Japanese politics and policy updates
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Yoshihide Suga will step down as Prime Minister of Japan after a year in office. During this period, his reputation has plummeted due to his efforts to contain Covid-19.
Yoshihide Suga announced on Friday that he will not seek re-election in this month’s election. Leadership competition Said Toshihiro Nikai, secretary general of the ruling Liberal Democratic Party. The winner of that game will lead the party to a general election that must be held before November 30th.
The news continued the rally in the Japanese stock market and brought the benchmark Topix Index to a 30-year high as traders bet that the replacement of leadership would bring greater stimulus.
Yoshihide Suga’s withdrawal marked the return of political turmoil and a short term as prime minister after a long period of stability in Japanese politics. Prime Minister Shinzo Abe, He resigned more than a year ago on the grounds of health.
“Frankly, I was surprised, but I believe this is a decision made by the Prime Minister after careful consideration, and we have all accepted it,” Nikai told reporters.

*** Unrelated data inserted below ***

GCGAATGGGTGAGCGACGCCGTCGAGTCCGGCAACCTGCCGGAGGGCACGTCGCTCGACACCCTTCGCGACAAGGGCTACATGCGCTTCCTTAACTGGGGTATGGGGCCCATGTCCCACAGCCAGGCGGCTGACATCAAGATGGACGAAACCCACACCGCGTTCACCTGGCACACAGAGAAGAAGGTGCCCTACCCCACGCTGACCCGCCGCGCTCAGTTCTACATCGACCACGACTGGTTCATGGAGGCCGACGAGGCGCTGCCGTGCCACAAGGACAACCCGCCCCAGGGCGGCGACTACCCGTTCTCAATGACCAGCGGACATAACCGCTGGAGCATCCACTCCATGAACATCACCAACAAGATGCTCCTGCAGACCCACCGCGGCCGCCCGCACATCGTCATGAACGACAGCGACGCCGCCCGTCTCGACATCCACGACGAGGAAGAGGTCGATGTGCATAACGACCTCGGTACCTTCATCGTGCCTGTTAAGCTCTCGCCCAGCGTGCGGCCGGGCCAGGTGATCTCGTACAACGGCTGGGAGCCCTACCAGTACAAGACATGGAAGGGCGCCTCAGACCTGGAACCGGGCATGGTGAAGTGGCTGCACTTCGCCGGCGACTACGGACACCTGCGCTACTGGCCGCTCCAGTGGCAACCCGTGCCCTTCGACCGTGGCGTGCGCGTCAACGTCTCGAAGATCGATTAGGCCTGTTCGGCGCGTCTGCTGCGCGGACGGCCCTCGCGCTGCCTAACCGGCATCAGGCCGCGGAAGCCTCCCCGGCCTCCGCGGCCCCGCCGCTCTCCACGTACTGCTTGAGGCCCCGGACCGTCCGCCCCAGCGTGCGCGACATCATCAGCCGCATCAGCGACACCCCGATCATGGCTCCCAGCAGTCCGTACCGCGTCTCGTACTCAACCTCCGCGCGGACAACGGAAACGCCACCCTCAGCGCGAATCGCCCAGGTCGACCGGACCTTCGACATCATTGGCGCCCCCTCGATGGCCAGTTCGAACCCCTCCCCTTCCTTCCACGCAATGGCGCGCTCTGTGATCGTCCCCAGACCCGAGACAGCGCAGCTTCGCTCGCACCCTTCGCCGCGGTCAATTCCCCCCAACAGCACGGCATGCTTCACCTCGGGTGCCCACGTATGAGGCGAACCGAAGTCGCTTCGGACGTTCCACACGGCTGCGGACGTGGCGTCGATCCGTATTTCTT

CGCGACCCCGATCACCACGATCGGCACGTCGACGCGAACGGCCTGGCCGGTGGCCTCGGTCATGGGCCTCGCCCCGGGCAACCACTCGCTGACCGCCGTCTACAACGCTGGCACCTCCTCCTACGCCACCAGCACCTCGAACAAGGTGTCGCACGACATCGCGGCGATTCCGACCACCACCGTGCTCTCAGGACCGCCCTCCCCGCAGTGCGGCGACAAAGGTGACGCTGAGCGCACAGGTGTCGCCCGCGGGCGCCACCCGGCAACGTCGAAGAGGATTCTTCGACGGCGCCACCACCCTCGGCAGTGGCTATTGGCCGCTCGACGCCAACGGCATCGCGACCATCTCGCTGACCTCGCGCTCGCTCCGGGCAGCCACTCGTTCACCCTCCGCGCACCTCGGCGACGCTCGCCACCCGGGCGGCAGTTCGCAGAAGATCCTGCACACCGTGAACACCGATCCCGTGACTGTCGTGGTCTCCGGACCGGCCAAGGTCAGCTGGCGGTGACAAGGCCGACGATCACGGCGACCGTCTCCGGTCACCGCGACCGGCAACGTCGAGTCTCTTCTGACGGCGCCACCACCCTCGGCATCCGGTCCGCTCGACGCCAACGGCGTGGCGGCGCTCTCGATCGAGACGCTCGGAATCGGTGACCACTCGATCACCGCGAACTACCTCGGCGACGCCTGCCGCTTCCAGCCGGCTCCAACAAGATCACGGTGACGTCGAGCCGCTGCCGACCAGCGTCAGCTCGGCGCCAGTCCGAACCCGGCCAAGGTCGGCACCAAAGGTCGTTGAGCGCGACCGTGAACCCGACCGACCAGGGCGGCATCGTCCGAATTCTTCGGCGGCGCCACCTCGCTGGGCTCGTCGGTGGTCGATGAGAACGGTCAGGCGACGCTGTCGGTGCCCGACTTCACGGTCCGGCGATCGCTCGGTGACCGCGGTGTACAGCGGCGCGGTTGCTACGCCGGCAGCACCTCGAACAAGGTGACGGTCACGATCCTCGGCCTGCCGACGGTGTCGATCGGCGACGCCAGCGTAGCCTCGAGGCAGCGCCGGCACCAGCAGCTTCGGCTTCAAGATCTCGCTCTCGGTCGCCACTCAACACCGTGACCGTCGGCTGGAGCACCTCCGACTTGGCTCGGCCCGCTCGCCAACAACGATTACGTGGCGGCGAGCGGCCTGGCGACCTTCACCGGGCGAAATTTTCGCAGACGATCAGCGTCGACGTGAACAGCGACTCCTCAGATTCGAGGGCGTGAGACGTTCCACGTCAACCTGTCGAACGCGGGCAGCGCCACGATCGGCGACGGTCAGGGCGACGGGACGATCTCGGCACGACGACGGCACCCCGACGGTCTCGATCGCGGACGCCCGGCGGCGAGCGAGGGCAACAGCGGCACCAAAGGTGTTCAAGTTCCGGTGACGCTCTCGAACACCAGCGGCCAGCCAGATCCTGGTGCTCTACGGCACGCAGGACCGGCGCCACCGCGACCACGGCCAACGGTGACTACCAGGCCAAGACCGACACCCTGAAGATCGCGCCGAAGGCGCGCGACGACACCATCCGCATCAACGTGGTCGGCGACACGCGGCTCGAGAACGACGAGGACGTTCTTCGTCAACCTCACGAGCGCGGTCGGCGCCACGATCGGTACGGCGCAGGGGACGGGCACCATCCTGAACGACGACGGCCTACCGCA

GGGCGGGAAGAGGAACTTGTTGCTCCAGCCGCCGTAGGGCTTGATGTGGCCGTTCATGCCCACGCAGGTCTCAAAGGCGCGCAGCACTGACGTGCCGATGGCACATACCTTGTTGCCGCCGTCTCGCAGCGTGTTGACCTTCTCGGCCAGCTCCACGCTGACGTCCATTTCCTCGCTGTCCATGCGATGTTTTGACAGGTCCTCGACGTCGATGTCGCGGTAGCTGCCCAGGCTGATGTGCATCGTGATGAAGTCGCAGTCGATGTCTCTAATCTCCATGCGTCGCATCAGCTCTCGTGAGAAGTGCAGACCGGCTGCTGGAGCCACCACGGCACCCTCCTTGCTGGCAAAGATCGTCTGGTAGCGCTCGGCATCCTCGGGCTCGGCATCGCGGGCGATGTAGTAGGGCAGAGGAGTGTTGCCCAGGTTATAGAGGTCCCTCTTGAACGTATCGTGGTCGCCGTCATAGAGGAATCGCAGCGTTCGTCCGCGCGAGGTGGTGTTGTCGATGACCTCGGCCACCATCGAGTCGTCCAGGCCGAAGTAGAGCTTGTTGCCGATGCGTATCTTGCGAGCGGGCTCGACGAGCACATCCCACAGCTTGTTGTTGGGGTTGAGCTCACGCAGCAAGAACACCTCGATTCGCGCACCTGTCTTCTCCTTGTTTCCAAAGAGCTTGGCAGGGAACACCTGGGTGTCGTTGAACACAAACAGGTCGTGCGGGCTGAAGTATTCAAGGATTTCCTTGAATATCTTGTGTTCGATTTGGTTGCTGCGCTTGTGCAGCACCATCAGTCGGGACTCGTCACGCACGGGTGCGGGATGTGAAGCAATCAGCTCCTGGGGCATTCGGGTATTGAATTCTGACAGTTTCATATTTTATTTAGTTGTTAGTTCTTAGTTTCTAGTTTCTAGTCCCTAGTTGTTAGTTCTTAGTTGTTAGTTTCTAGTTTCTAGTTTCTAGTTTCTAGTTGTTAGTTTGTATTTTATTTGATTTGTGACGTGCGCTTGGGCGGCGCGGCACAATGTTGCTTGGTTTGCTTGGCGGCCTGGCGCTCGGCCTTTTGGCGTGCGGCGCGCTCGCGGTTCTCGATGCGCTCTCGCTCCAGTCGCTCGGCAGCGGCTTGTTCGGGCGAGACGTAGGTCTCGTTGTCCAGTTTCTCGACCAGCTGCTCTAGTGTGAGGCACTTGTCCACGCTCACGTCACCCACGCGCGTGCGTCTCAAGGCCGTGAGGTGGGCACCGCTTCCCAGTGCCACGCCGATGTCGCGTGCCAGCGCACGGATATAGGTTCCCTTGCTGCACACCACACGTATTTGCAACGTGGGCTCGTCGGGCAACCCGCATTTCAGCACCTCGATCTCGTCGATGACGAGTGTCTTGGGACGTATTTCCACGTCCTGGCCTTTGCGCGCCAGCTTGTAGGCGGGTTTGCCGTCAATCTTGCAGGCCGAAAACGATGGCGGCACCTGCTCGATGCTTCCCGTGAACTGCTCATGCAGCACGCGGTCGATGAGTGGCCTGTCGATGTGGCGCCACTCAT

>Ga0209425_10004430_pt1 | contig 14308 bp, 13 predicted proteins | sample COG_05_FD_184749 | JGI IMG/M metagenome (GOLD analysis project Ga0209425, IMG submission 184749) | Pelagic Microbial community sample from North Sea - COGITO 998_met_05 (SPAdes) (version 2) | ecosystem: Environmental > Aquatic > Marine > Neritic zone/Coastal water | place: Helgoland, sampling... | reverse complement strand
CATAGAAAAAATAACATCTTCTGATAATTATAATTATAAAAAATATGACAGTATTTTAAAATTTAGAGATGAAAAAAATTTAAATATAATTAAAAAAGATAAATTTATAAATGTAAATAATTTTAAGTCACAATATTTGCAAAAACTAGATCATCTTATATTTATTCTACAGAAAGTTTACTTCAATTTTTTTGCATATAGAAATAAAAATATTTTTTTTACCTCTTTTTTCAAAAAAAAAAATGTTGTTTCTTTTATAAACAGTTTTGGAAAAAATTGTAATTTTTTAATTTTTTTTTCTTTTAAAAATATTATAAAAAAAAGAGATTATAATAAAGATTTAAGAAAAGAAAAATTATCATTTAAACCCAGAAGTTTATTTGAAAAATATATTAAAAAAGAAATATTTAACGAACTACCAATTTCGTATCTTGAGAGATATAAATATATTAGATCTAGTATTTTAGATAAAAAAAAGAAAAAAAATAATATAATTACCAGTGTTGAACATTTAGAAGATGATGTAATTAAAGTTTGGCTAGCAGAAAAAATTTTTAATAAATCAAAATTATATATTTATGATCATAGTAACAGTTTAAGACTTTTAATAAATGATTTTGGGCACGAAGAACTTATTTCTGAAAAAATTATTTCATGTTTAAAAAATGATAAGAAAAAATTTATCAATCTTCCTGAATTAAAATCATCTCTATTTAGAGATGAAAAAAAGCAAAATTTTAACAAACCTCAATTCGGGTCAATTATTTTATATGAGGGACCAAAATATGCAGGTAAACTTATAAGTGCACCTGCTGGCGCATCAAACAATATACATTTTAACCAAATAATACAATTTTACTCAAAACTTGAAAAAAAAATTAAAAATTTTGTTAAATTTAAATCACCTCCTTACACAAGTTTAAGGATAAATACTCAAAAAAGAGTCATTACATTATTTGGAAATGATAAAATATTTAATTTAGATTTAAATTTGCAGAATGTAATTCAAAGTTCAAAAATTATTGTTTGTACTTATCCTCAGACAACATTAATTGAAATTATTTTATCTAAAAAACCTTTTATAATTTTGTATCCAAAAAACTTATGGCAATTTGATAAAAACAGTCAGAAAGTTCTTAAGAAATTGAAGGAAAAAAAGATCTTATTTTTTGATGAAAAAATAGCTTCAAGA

Suga’s approval rate has dropped below 30%. Cause concern The Liberal Democratic Party will face a difficult general election, and many large cities in the country are still in a state of Covid emergency.
When the Prime Minister’s poll ratings failed to recover after the Tokyo Olympics, his influence Start to drain. Increasingly formidable competitors, including former foreign minister Fumio Kishida, have launched leadership challenges.
With Yoshihide Suga out, competitors from other factions of the Liberal Democratic Party will compete with Kishida. Opinion polls show that the most popular candidate will be the Minister of Vaccine Taro Kono, who speaks fluent English and has served as the Minister of Defense and Minister of Foreign Affairs. But some colleagues do not trust Kono’s independent policy approach.
Other candidates in the polls include former Defense Minister Shigeru Ishiba, Environment Minister Shinjiro Koizumi, and even Abe.
The party election will be held on September 29.
The factional politics of the Liberal Democratic Party may play a decisive role, and the winner needs a coalition supported by the whole party. The most important are the 96-member faction related to Abe and the 55-member group led by Finance Minister Taro Aso.
A stock trader in Tokyo said that in the short term, investors may welcome the news of Yoshihide Suga’s departure. Although the prime minister’s political future and his so-called reformist agenda may end several weeks of increasing uncertainty, the Japanese stock market has continued to rise since August 20.
Takeo Kamai, head of executive services at CLSA in Tokyo, said: “The next question the market will focus on will be how many seats the Liberal Democratic Party may lose in the general election, but in the short term, I think investors will welcome this and people like Kishida. More opportunities for excitement”.
Affected by this news, the yen-dollar exchange rate fell below 110 yen, within the recent trading range. But traders expect Japan to continue to weaken until its next leader is elected.